During the last hundred years or so, a number of alien species have been introduced to the area. The most obvious of these are the Evening Primroses, whose large yellow flowers open at night, providing nectar for visiting moths.

The Foredunes

The foredunes are the first dunes to form in the dune system and the develop above the line of wave-deposited debris (strandline) where only the strongest waves during very high tides will reach.

The strandline may slow the wind-blown sand sufficiently so that fast-growing, pioneering plants can start to grow. At Berrow, Lyme grass is among the first plants to become established. This tall grass is able to keep pace with the sand that accumulates around it by rapidly growing upward and outward, slowing the sand down and forming a narrow line of low dunes. The sand accumulates even more quickly when Marram grass arrives. Like Lyme grass it forms tussocks and grows rapidly in response to being swamped by sand.

At this stage, the dunes are know as "yellow" or "white" dunes, because of the areas of bare, uncolonised sand. There is little water or nutrient in the dunes and they are unstable, so that only a few other plants can survive, such as Sand Sedge, Sand Couch and Sea Spurge. However, the dunes slowly become enriched by decaying plant material and the droppings from the rabbits which feed here. Mosses and lichens cover the bare ground between the plants; the dunes are sometimes called "grey" dunes at this stage.

Marram and Lyme grass thrive when fresh sand is being added to the dune, but they die out if the supply ceases. This can occur when a new line of dunes forms upwind. The loss of these grasses, or excessive trampling, can leave the dune open to wind erosion, which may be so great that a gap (blowout) is punched through the dune. The sand blown out of the foredunes will accumulate downwind and as long as it is fresh it will be recolonised by Marram grass and the dunes will once again become stable. Conservation work is being carried out to stabilise the parts of the foredunes which are most prone to windblow.

Dune stabilisation can be achieved in a number of ways, but the most cost-effective method is that of sand fencing. The fences are built across the blow out, at right angles to the prevailing wind. They may be constructed from wooden posts and wire netting or, as will be the case at Berrow, from cut branches of Sea Buckthorn, woven together. Wind speed is reduced by the fence, allowing the sand grains to drop out and build a replacement dune.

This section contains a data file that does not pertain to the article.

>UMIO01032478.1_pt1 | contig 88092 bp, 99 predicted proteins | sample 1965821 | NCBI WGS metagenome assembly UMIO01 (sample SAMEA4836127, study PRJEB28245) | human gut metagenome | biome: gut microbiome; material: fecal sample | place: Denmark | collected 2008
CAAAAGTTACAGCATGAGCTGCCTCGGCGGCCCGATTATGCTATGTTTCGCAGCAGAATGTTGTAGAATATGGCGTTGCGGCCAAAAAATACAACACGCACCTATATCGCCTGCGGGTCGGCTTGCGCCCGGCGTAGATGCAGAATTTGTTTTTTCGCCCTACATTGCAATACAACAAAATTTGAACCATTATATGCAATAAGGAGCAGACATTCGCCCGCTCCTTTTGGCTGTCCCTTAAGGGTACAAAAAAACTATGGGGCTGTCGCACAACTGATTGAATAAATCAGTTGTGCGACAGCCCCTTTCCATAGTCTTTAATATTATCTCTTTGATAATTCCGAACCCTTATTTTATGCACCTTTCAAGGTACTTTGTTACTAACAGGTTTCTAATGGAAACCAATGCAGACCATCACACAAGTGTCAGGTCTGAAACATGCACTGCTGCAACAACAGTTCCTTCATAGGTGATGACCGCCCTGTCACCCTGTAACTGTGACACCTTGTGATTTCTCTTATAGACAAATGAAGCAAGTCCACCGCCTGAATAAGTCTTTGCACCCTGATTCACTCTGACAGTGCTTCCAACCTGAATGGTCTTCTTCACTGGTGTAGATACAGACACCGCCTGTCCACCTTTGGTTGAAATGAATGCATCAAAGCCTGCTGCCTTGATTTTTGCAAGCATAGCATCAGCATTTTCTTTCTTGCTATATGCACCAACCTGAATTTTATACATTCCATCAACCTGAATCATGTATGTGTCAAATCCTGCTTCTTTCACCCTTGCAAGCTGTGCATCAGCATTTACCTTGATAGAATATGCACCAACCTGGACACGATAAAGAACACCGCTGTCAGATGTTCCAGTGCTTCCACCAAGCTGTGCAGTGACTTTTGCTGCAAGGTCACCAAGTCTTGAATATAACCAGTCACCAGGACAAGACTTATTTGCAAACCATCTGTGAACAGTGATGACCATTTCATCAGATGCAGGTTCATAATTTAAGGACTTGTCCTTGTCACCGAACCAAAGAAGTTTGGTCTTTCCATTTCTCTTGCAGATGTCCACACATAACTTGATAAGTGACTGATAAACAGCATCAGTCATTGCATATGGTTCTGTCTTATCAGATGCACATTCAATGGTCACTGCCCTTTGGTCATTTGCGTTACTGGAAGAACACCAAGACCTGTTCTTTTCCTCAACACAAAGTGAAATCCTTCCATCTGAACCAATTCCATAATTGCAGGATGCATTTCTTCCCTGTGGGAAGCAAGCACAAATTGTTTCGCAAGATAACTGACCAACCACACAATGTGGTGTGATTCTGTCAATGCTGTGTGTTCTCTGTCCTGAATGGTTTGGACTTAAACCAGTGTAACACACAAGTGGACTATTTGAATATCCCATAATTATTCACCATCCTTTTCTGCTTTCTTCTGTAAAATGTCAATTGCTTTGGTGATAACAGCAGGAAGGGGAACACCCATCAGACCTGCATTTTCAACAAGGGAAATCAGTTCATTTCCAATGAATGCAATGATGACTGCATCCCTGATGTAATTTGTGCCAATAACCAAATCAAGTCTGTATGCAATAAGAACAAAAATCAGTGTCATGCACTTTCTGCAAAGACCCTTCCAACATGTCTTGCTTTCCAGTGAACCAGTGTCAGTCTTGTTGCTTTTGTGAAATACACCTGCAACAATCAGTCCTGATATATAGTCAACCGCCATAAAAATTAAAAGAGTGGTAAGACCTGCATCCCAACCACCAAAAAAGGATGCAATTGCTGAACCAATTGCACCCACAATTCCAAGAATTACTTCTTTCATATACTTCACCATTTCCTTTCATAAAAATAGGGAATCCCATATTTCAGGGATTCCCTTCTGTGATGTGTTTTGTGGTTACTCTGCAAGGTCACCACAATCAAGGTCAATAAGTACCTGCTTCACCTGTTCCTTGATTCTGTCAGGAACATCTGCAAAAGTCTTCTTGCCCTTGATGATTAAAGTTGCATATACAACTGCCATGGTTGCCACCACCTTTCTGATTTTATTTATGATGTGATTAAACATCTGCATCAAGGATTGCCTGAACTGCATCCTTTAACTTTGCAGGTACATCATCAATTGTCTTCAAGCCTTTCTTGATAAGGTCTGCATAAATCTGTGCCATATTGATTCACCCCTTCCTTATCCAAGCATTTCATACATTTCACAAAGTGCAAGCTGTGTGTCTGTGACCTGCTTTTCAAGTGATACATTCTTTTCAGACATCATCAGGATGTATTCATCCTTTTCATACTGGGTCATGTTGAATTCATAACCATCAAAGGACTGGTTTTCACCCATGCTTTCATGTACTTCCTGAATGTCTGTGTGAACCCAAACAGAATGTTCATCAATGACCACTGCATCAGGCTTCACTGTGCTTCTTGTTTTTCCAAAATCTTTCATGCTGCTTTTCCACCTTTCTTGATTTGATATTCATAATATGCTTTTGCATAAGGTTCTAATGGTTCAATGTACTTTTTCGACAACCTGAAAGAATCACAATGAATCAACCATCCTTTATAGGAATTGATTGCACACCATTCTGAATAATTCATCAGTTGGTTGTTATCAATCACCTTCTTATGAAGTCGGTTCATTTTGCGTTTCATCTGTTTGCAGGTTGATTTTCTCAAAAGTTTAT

Inland, the dunes rise to a height of about 15 metres and the crests are covered in thickets of Sea Buckthorn, Blackthorn and Hawthorn. In summer, the tall, yellow flowers of the Evening Primrose can be seen all over the foredunes.

The Ponds

About 15 years ago, a number of ponds could be found in the dune slack areas. These areas remained wet throughout most of the year, supporting wetland plants such as Marsh Pennywort, the less common Narrow-Leaved Reedmace, Meadowsweet, Wild Mint and three or four species of orchid, including the Heath-Spotted Orchid and the Marsh Helleborine.

In recent years, due to a lowering of the water table in the area, these ponds have dried out completely or become dry during the summer months. Investigations have shown that the water table exists at a depth of about half a metre below the surface and a number of ponds have recently been dredged. The ponds are now beginning to re-establish with plants such as the Common Reedmace and Gypsywort.

A rich invertebrate fauna is associated with the wetland habitats with fourteen species of dragonfly having been recorded in the area, including the Hairy Dragonfly and the Ruddy Darter. Beetles are also well represented, with many notable species, such as the nationally rare Greater Silver Diving Beetle.

The Sallow bushes growing nearby provide protection and food for many insects, including the larvae of the Buff-Tip Moth and the Lackey Moth, whose caterpillars leave a tent of silky threads behind, when they hatch. Many smaller insects, such as Greenfly, find Sallow a suitable food plant and consequently a variety of insect-eating birds can be seen feeding around these bushes. Two nationally rare species of Soldier Fly are also present.

Beach Safety [106.08KB] Somerset Wildlife Trust Natural England Burnham-on-Sea.com The UK Biodiversity Action Plan